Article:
Because I’ve been visiting my tree fern I’ve been coming onto the beach across the dunes. This time, because I’m time-poor and back-achey, I drive down and go onto the beach via the boat ramp. A solitary fisherman leaves his boat rocking in the shallows while he parks his car-and-trailer, and then bounces out to sea for morning pleasures.

The sun has only travelled halfway along the beach, so the south end’s in shade and rocks that are usually underwater are exposed in all their detail.

The waves frill onto the beach, foam shadows in advance.

Solitary sea-gull and solitary woman stroll along, both accompanied only by shadows

Another day, the tide at the boat ramp is even lower. The beach is thick with seaweed, just in this corner, and flies are beginning to congregate.

The pounding music of a car car radio drowns out the sussuration of the sea. But I don’t mind. Two young men are having a ball, exercising on the shower rail, plunging into the water, extolling the virtues of cold plunges for health when I say g’day, and flipping from vertical to push-up pose in their exuberance. Maybe these tyre marks are the trace they leave.

My pleasure is more gentle, as befits the age gap: colonies of unsuspected cunjevoi. I usually see solitary cunjie uprooted and desiccating on the beach, not glowing with Irish green weed, as slightly milky water shimmers in and recedes.

I only manage half the beach. My back is not getting better, as I hoped it was at the weekend. I turn back leaving pools of cloud behind me.

IV: Fairhaven midden

Just off the coast road to Bermagui is one of the largest middens on the Australian east coast. Covering over seven acres and four metres deep, it contains the leftovers of many a feast over many millennia: bidiga (oyster), abalone, bimbulla (blood cockle), pipi and mussels.

I walk 300 metres down a track thickly paved with shells, Gulaga looming across the grey water.

There are canoe trees in the area (I don’t see them) showing where bark has been removed to make a boat for fishing on the lake and the sea, and to cross to Barranguba, the island off the coast of Narooma. Today it’s kayakkers in high-viz gear occupying the water of the Ancestors.

I reach Fairhaven Point, water shrinking on either side and a slight smell of rot, and stand thinking of the people of the past, now dispossessed, but reclaiming their history and their language, piece by small piece.

V: A final taste of Potato Point beach

I love the many moods of my beach in a way I don’t think I would love the same moodiness in a person. The mixture of sunlight and scowl would leave me wondering what to respond to. Not so with the beach. The combination is beautiful.

Infinite variety takes many forms. One day, the surface of the sand suddenly demands attention: it’s abrading the souls of my feet like coarse sandpaper, instead of being the fine hourglass-sand it usually is.

Seaweed holds surprises as well as familiarities. A floppy pinkish piece feels quite spongy and has the appearance of veins when I enlarge it.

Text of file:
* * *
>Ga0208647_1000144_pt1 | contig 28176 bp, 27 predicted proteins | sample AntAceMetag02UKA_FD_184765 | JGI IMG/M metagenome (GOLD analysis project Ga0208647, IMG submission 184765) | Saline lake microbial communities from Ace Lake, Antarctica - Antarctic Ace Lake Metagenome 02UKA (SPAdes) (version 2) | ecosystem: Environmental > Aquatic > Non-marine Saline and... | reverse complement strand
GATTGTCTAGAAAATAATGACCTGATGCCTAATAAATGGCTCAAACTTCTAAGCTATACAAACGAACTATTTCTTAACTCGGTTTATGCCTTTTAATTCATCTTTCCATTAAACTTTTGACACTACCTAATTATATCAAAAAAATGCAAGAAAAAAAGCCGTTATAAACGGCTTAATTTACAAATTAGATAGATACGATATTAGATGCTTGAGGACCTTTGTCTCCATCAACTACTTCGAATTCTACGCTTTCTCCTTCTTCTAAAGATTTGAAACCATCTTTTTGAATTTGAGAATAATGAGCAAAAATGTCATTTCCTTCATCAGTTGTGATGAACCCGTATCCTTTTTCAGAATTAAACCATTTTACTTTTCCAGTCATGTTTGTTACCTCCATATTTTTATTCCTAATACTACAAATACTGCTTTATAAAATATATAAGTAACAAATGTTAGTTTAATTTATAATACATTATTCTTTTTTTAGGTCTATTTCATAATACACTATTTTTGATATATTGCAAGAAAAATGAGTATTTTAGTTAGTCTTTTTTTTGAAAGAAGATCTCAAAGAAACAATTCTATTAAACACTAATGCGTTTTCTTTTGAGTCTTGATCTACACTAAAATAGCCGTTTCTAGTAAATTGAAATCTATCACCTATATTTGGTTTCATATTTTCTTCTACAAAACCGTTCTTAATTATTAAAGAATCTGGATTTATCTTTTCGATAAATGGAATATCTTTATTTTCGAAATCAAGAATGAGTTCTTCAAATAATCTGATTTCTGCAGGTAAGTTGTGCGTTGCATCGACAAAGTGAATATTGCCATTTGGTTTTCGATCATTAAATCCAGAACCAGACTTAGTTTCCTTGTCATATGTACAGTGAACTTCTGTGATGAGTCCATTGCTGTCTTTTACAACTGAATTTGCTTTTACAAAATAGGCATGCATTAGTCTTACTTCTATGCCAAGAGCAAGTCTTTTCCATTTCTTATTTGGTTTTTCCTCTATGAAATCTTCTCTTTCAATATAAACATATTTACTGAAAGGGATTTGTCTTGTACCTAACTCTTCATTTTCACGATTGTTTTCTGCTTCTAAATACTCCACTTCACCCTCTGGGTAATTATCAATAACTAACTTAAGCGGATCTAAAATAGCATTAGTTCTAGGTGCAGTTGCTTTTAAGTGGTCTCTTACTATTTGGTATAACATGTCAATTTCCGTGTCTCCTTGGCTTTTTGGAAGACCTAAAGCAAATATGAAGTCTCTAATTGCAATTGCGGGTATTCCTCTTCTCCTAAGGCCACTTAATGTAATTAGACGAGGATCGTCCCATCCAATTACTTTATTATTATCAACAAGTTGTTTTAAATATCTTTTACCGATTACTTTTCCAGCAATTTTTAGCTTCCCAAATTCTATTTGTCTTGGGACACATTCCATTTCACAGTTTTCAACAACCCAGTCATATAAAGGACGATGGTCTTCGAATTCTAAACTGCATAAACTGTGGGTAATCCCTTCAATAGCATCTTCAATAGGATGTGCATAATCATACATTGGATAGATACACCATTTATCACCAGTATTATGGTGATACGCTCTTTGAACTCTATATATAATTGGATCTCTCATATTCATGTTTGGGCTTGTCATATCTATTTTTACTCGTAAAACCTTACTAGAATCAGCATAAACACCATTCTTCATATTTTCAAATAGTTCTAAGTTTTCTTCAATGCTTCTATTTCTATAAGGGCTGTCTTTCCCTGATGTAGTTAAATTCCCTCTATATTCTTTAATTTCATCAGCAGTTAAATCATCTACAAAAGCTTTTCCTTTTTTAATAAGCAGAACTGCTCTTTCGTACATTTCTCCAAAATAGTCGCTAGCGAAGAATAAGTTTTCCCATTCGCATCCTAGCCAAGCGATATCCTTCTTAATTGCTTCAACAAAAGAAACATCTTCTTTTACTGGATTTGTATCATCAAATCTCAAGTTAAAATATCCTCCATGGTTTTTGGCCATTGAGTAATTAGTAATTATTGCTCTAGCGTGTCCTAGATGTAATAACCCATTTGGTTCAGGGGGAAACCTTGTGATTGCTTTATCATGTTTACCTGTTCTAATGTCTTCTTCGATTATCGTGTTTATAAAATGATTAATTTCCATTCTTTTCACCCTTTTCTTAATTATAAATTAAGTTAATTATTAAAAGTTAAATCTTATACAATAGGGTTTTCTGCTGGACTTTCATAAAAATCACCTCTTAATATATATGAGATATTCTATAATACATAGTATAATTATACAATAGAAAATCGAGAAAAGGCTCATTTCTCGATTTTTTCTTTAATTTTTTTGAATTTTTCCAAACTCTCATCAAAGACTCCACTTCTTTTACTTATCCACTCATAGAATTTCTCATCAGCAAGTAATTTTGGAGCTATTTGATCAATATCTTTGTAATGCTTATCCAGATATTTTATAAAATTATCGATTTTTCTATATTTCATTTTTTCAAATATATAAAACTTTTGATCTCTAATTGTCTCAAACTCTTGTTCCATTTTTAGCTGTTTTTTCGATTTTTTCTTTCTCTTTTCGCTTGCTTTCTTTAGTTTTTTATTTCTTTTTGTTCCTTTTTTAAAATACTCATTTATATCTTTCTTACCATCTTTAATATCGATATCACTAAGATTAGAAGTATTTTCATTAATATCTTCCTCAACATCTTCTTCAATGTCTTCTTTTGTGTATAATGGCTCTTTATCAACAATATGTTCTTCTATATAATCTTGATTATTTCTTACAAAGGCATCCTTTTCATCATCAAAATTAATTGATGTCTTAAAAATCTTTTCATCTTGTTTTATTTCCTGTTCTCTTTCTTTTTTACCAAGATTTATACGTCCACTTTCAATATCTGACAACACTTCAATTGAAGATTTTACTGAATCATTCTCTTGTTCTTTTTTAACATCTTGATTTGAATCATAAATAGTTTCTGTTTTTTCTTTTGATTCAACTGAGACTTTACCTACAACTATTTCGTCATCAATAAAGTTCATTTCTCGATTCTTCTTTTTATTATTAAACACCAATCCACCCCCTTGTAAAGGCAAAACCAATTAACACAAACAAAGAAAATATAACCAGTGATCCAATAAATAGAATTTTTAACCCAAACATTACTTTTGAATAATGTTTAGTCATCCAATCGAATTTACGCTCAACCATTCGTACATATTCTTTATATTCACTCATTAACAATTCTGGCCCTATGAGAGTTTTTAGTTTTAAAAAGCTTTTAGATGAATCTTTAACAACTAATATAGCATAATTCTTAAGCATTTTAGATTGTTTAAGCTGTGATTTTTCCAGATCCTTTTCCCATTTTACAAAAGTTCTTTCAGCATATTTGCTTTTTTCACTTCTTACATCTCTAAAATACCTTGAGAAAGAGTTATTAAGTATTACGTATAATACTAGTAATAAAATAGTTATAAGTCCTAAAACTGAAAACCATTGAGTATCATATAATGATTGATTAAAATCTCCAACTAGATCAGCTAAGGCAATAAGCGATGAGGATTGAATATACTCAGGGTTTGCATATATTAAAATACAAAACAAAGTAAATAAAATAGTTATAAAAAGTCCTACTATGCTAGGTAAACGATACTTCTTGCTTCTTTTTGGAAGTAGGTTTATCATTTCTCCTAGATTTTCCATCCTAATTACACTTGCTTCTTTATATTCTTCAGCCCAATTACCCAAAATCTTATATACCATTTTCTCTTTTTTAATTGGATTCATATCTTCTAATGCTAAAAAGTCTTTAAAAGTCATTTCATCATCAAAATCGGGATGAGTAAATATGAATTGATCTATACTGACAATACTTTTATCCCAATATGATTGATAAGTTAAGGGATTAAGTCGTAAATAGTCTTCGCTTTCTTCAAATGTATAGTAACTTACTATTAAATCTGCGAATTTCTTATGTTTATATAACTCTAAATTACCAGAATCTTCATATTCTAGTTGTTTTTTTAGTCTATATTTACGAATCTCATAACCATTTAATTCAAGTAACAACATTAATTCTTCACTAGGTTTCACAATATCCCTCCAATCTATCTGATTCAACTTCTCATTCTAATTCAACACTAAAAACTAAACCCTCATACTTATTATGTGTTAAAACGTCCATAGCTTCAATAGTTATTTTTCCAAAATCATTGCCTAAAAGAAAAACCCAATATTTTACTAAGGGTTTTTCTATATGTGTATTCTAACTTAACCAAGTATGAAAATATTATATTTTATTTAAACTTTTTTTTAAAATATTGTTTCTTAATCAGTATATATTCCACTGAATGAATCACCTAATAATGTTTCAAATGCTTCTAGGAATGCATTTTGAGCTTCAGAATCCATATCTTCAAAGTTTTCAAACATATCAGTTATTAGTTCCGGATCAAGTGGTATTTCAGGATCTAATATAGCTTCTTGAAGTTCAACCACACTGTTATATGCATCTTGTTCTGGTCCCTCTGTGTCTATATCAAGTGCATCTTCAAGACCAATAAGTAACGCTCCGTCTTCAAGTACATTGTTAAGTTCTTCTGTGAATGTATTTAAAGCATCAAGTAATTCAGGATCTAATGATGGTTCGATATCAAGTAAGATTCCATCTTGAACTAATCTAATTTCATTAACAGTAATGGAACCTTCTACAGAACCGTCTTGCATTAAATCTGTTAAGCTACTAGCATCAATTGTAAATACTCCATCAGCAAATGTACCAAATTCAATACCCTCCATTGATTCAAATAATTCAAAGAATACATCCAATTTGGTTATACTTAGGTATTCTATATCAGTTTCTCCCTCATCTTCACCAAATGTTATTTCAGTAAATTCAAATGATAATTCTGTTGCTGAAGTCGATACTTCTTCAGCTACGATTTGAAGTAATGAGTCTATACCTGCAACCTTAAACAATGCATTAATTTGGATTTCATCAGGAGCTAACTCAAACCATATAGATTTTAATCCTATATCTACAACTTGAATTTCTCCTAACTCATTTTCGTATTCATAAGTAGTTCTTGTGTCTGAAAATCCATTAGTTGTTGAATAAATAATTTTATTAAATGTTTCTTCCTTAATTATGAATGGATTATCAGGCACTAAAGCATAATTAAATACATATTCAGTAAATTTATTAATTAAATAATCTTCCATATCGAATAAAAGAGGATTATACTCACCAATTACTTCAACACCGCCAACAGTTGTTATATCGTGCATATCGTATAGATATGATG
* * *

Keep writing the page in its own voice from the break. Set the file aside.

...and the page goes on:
Sadly, there is no longer a creek at the south end of the beach. A few years ago it provided the perfect paddling pool for Warsaw twins. Now it is the nursery for a new colony of beach spinifex; minute stalks with a bobble on top yet to show what they’ll become; and a proliferation of tiny purple flowers.

It seems fitting to end with a very windy beachwalk at very low tide, with no sign of promised rain – 80% chance they said. My son is at the same beach, not something that happens often, catching waves, taking respite from the very sad decline of Cruz.

Spinifex grass is everywhere, the tumbleweed blown loose from stalks. Some seed-heads roll towards me at speed, playing chicken. Others emulate Narcissus, looking down at their reflection in sand draped in receding water. Some take refuge amongst the rocks.

6 thoughts on “Walking around home: November part 2

  1. Oh, I do love reading of your obsessions, Meg! More disturbing is the very present risk of fire where you are….I’m praying for rain for you

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  2. I love your beach observations, but not the fear of fire. And I’m sorry to hear you have back problems, I hope that improves soon, and what has happened to Cruz? Have I missed something?

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  3. Cruz went to the vet for the last time on Wednesday. We’re all very sad. He was in a lot of pain and his time had come. A very hard decision for Hugo, and one he kept hoping he wouldn’t have to make.

    My back’s much better. I sat down hard on and against a rock at the end of October and it’s only just coming good.

    No rain, but we’re safe so far. Had lunch today with a friend who’s staying to fight if it comes to that. Not me. I’ll be cowering under a cliff, wrapped in my fire blanket, clutching my brief case full of vital documents.